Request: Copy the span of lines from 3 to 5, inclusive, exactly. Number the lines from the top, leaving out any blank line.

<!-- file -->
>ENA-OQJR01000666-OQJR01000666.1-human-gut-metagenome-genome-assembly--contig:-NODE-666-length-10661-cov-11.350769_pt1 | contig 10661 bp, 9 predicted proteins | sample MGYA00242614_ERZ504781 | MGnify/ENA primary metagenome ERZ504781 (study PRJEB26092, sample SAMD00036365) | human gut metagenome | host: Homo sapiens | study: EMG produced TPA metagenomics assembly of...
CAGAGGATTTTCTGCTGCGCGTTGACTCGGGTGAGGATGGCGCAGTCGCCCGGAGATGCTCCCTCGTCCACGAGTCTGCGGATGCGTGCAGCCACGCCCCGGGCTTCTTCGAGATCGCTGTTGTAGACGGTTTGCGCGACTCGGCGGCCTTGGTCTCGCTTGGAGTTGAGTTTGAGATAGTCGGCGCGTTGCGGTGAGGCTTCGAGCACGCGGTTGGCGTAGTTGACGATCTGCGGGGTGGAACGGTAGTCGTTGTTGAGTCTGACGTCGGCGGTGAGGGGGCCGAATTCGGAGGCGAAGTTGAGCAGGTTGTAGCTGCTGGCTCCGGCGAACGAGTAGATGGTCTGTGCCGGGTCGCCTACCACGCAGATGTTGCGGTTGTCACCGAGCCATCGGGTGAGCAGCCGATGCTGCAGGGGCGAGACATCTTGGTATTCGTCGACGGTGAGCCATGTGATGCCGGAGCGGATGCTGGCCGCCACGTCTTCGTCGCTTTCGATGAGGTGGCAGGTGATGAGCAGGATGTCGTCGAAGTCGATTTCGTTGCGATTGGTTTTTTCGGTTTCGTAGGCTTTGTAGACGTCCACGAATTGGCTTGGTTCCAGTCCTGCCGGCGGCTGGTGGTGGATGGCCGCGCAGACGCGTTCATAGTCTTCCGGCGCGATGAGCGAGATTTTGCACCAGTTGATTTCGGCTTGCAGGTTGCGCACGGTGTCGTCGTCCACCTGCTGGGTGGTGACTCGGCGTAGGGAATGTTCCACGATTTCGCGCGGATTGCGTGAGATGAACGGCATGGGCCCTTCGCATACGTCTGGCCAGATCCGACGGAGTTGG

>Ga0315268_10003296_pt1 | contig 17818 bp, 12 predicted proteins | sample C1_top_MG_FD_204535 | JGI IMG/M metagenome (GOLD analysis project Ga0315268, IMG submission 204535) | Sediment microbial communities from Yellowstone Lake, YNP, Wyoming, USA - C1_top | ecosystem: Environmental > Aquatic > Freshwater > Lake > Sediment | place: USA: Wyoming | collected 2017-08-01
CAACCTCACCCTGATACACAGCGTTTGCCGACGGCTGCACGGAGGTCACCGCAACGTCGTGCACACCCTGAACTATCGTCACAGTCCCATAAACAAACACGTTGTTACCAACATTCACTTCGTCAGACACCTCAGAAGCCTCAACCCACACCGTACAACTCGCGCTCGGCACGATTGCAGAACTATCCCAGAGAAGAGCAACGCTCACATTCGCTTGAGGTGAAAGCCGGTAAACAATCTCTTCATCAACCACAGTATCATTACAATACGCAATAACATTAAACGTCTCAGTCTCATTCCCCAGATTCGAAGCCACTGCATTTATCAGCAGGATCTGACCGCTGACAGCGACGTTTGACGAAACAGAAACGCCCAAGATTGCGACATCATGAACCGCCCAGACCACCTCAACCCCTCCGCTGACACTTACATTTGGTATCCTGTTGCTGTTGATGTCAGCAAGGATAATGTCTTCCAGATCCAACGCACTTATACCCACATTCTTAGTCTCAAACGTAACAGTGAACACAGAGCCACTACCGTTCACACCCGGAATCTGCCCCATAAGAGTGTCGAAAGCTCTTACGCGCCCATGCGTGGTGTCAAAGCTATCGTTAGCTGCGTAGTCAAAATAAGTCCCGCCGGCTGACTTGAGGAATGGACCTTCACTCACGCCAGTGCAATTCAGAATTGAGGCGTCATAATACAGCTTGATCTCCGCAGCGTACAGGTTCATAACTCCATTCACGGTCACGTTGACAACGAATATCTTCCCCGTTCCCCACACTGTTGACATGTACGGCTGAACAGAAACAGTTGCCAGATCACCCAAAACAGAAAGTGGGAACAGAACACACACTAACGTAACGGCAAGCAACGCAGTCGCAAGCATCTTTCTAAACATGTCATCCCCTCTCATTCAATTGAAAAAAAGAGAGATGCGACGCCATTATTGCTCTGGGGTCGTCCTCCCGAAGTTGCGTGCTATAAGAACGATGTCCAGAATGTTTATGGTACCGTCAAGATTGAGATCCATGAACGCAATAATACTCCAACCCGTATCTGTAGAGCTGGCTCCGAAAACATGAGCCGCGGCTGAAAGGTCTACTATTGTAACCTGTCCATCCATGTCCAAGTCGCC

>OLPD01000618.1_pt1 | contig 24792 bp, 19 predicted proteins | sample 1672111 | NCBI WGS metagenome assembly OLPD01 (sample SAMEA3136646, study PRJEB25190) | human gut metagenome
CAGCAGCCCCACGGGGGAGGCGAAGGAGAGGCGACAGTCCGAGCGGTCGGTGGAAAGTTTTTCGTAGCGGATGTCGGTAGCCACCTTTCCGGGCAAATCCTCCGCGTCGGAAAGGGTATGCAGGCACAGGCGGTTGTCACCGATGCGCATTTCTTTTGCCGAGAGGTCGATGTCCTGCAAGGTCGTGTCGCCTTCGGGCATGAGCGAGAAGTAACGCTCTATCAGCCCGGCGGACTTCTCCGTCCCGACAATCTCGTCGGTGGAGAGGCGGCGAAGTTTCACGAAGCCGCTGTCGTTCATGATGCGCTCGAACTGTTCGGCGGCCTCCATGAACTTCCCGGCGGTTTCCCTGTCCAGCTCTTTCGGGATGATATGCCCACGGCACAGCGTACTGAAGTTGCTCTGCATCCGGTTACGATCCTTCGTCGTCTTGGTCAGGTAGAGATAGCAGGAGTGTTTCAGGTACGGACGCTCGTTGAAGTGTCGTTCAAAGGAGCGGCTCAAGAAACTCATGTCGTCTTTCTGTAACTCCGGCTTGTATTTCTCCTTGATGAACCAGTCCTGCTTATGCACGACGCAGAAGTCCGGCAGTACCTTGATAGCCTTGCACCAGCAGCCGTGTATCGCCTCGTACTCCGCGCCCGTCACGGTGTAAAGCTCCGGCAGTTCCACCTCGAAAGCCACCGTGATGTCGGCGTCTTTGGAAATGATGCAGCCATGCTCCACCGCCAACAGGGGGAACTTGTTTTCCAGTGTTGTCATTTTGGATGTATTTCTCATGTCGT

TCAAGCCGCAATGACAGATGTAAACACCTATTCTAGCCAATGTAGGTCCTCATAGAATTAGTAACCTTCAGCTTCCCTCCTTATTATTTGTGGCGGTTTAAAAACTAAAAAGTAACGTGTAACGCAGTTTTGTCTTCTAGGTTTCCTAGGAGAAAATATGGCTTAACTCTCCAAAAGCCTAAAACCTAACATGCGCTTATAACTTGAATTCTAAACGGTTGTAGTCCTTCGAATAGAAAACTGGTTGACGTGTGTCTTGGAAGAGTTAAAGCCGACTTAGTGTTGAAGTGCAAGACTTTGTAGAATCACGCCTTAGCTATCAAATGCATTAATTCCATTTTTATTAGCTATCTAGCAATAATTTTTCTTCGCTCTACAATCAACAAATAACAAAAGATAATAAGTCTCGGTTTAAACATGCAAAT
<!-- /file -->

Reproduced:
>Ga0315268_10003296_pt1 | contig 17818 bp, 12 predicted proteins | sample C1_top_MG_FD_204535 | JGI IMG/M metagenome (GOLD analysis project Ga0315268, IMG submission 204535) | Sediment microbial communities from Yellowstone Lake, YNP, Wyoming, USA - C1_top | ecosystem: Environmental > Aquatic > Freshwater > Lake > Sediment | place: USA: Wyoming | collected 2017-08-01
CAACCTCACCCTGATACACAGCGTTTGCCGACGGCTGCACGGAGGTCACCGCAACGTCGTGCACACCCTGAACTATCGTCACAGTCCCATAAACAAACACGTTGTTACCAACATTCACTTCGTCAGACACCTCAGAAGCCTCAACCCACACCGTACAACTCGCGCTCGGCACGATTGCAGAACTATCCCAGAGAAGAGCAACGCTCACATTCGCTTGAGGTGAAAGCCGGTAAACAATCTCTTCATCAACCACAGTATCATTACAATACGCAATAACATTAAACGTCTCAGTCTCATTCCCCAGATTCGAAGCCACTGCATTTATCAGCAGGATCTGACCGCTGACAGCGACGTTTGACGAAACAGAAACGCCCAAGATTGCGACATCATGAACCGCCCAGACCACCTCAACCCCTCCGCTGACACTTACATTTGGTATCCTGTTGCTGTTGATGTCAGCAAGGATAATGTCTTCCAGATCCAACGCACTTATACCCACATTCTTAGTCTCAAACGTAACAGTGAACACAGAGCCACTACCGTTCACACCCGGAATCTGCCCCATAAGAGTGTCGAAAGCTCTTACGCGCCCATGCGTGGTGTCAAAGCTATCGTTAGCTGCGTAGTCAAAATAAGTCCCGCCGGCTGACTTGAGGAATGGACCTTCACTCACGCCAGTGCAATTCAGAATTGAGGCGTCATAATACAGCTTGATCTCCGCAGCGTACAGGTTCATAACTCCATTCACGGTCACGTTGACAACGAATATCTTCCCCGTTCCCCACACTGTTGACATGTACGGCTGAACAGAAACAGTTGCCAGATCACCCAAAACAGAAAGTGGGAACAGAACACACACTAACGTAACGGCAAGCAACGCAGTCGCAAGCATCTTTCTAAACATGTCATCCCCTCTCATTCAATTGAAAAAAAGAGAGATGCGACGCCATTATTGCTCTGGGGTCGTCCTCCCGAAGTTGCGTGCTATAAGAACGATGTCCAGAATGTTTATGGTACCGTCAAGATTGAGATCCATGAACGCAATAATACTCCAACCCGTATCTGTAGAGCTGGCTCCGAAAACATGAGCCGCGGCTGAAAGGTCTACTATTGTAACCTGTCCATCCATGTCCAAGTCGCC

>OLPD01000618.1_pt1 | contig 24792 bp, 19 predicted proteins | sample 1672111 | NCBI WGS metagenome assembly OLPD01 (sample SAMEA3136646, study PRJEB25190) | human gut metagenome